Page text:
As soon as the crescent of Muharram shines on the firmament, the city of Lucknow is blanketed with grief. Such was the supreme sacrifice of Imam Husain that even after 1400 years; people only wear black as a symbol of mourning. And if grief has myriad shades, it has to be seen during Muharram in Lucknow. The great procession of Shahi Zari is taken out from Bara Imambara on 1st Muharram. With a couple of camels, elephants and hundreds of Alams (flags), the present day Shahi Zari is only reminiscent of the grand Shahi Zari taken out during the Nawabs. However, the silver staffs and Alams are the same that are being used since the days of the Nawabs. Every inch of land is covered with people who pour out on the stretch in front of Bara Imambara in Husainabad. Men, women and children alike are dressed in jet black clothes and the rhythmic murmur of Ya Hussain along with the sound of the clarinet and the cymbals emitting a dirge like music indeed fills the air with grief and anguish. In the centre of every group of chanters, called Anjuman, is a nauhakhwan or a marsiyakhwan, narrating the events of Karbala in a lyrical way (nauha) or simply reciting in form of couplets (marsiya). Lucknow, during the reign of the Nawabs became a centre of Azadari and as a result also an epicentre of Marsiyas, Soz and Nauha.
Another prominent procession is the Juloos-e-Mehndi which is taken out on the 7th of Muharram. It is said that Imam Hussain’s nephew, Hazrat Qasim ibn Hasan ibn Ali, was gotten married during the stay in Karbala a couple of days before the battle in which he was eventually martyred. To commemorate Hazrat Qasim’s, the young groom’s wedding to Bibi Kubra, a grand procession is taken out from Bara Imambara. Leaves of Mehndi (Henna) are placed along with lit up candles and other paraphernalia of a traditional wedding. The short-lived happiness of a wedding only brings more tears when one thinks of the fate of the groom who was martyred thirsty in the Battle of Karbala.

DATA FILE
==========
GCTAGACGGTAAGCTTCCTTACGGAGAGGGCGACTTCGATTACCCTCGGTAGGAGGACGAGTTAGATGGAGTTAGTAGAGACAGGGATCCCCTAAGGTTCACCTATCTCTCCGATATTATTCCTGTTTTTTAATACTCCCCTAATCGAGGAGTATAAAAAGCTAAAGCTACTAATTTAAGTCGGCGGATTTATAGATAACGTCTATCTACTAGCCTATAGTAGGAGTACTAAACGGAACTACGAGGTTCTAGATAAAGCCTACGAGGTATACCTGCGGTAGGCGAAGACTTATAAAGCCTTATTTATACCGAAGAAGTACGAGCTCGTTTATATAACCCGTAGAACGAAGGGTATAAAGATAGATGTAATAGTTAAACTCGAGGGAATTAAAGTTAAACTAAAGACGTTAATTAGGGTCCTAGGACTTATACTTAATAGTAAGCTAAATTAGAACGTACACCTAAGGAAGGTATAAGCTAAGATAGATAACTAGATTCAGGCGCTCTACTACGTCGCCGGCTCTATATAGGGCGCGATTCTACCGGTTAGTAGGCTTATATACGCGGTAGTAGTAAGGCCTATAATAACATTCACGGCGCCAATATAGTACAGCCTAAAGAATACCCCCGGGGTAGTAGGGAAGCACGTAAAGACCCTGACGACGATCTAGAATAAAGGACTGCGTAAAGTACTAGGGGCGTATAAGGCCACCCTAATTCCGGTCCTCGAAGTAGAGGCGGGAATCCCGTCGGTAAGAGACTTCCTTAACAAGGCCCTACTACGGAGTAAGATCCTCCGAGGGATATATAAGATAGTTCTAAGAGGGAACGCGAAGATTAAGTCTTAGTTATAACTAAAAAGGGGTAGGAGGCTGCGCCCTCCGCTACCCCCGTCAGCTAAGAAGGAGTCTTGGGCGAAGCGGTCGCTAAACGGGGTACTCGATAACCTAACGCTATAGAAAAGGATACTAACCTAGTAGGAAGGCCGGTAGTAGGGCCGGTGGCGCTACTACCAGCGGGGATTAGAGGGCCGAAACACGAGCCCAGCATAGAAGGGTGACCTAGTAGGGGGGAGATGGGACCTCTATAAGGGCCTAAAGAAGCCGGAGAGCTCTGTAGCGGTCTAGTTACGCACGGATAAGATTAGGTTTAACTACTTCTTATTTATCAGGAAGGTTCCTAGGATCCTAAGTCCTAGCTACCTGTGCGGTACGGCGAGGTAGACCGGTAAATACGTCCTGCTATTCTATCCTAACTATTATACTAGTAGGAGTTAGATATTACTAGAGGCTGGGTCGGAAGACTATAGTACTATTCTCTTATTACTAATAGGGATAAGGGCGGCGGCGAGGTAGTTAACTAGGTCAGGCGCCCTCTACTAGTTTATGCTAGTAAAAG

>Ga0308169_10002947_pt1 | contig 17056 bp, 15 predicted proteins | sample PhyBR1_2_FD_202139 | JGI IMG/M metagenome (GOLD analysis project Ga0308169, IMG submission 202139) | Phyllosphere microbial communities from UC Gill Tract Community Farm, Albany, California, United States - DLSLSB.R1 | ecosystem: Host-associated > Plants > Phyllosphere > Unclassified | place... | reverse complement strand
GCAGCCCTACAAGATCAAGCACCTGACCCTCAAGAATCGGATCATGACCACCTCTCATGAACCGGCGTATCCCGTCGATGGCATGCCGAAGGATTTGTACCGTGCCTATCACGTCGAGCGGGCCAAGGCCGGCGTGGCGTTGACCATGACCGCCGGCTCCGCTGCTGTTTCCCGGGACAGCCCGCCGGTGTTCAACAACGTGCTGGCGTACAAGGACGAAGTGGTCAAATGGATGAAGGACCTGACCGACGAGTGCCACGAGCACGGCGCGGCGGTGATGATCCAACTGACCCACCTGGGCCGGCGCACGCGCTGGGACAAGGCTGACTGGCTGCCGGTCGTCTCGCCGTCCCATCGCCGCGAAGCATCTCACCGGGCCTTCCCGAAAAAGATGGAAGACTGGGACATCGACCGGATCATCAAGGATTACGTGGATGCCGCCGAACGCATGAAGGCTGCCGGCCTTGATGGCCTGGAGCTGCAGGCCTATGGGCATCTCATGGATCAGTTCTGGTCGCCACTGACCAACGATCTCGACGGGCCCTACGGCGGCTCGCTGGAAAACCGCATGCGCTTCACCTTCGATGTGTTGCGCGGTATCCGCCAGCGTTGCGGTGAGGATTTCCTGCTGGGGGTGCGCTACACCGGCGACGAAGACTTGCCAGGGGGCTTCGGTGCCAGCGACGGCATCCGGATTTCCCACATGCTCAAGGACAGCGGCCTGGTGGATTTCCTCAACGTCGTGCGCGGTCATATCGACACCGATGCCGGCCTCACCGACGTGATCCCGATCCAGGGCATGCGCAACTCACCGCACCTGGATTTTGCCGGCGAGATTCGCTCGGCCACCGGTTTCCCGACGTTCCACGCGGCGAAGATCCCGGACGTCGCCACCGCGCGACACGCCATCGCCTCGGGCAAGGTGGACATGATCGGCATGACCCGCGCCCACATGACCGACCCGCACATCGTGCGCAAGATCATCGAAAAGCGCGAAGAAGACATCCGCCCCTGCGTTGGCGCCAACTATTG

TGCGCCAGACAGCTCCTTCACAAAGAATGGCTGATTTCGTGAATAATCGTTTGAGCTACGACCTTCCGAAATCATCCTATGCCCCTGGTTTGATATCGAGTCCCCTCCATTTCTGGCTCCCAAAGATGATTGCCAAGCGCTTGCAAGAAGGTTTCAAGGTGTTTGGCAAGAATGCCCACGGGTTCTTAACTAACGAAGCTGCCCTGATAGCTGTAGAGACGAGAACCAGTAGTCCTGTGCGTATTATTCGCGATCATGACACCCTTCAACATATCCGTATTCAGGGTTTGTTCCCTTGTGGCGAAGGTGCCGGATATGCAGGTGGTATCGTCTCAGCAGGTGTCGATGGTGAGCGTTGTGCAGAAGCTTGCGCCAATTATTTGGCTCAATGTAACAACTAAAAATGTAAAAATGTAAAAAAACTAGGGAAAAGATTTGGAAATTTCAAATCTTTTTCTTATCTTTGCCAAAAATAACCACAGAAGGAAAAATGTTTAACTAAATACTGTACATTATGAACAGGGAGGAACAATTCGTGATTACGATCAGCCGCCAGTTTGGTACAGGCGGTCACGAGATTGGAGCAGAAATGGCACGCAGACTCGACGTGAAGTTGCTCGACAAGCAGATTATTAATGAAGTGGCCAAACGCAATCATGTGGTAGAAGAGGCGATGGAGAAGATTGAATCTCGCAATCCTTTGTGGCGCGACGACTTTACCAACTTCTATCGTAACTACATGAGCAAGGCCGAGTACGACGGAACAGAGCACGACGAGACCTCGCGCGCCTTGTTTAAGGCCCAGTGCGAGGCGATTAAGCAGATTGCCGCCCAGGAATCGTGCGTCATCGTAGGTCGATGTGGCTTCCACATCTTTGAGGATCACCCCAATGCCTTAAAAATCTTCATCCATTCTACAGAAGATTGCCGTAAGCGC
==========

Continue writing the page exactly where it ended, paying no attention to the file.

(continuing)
The most sombre yet passionate procession is that of Alam-e-Fateh-e- Furaat that is taken out on 8th Muharram from Dariya wali Masjid and culminates at Gufran Ma’ab Imambara. This juloos is also called ‘Mashalon wala Alam’ in local parlance, as the Alam (flag) of Hazrat Abbas (brother and commander of Imam Hussain) is flanked by numerous mashals or torches that are carried in the dead of the night by mourners who swell on the streets in lakhs. The otherwise eerie silence of the night is broken by the slogan of ‘Ya Sakina Ya Abbas’ coupled with the beating of chest in a rhythm (matam) that crescendos into a fevered pitch every 10-15 minutes. Lovers of Imam Hussain and Hazrat Abbas, the valiant martyr, come from far and wide, barefoot to take part in the procession.
It is to be noted, that during Muharram every street in Lucknow is dotted with a number of Sabeels or temporary tents put up to serve water to everyone. While Imam Hussain was martyred without being given even a drop of water, his lovers and followers offer water to everyone, irrespective of caste, creed or religion, remembering the thirst of the Holy Imam and his companions.
The last prominent procession during the first ten days is Alam-e- A’ashura, taken out on 9th Muharram from the Imambara of Nazim Sahab in Nakhas. This is the night right before the 10th Muharram or A’ashura. Imam Hussain had asked a night’s time before the battle to pray to Allah. It is called Ibadat ki raat or the night of worship. This was also the night when one of Yazid’s commanders, Hazrat Hurr, changed his allegiance and came to Imam Hussain’s side with his son. Nobody sleeps during this night and mostly pray and visit the holy shrines, dargahs and Imambaras.
A’ashura meaning ‘ten’ is the tenth day of Muharram and the fateful day when Imam Hussain was martyred with his companions in Karbala. The Sabeel’s don’t serve water on this day. Mostly Sunni Muslims fast on this day while Shia Muslims do not do anything till Asr prayers or late afternoon. In Lucknow and neighbouring areas, it’s a local tradition to make a simple meal of rice and black masur dal along with sherbet. Eating of this meal after the late afternoon prayers is called Faaqa Shikani.
During the first ten days of Muharram, the Imambara of Gufran Ma’ab near King George’s Medical University, perpetually echoes with the sound of Majlis (gatherings to commemorate the tragedy of Karbala).
Lucknow is literally drenched in an ocean of gloom during Muharram but the mourning and the grief paradoxically brings alive a yet another facet of this wondrous city of Lucknow.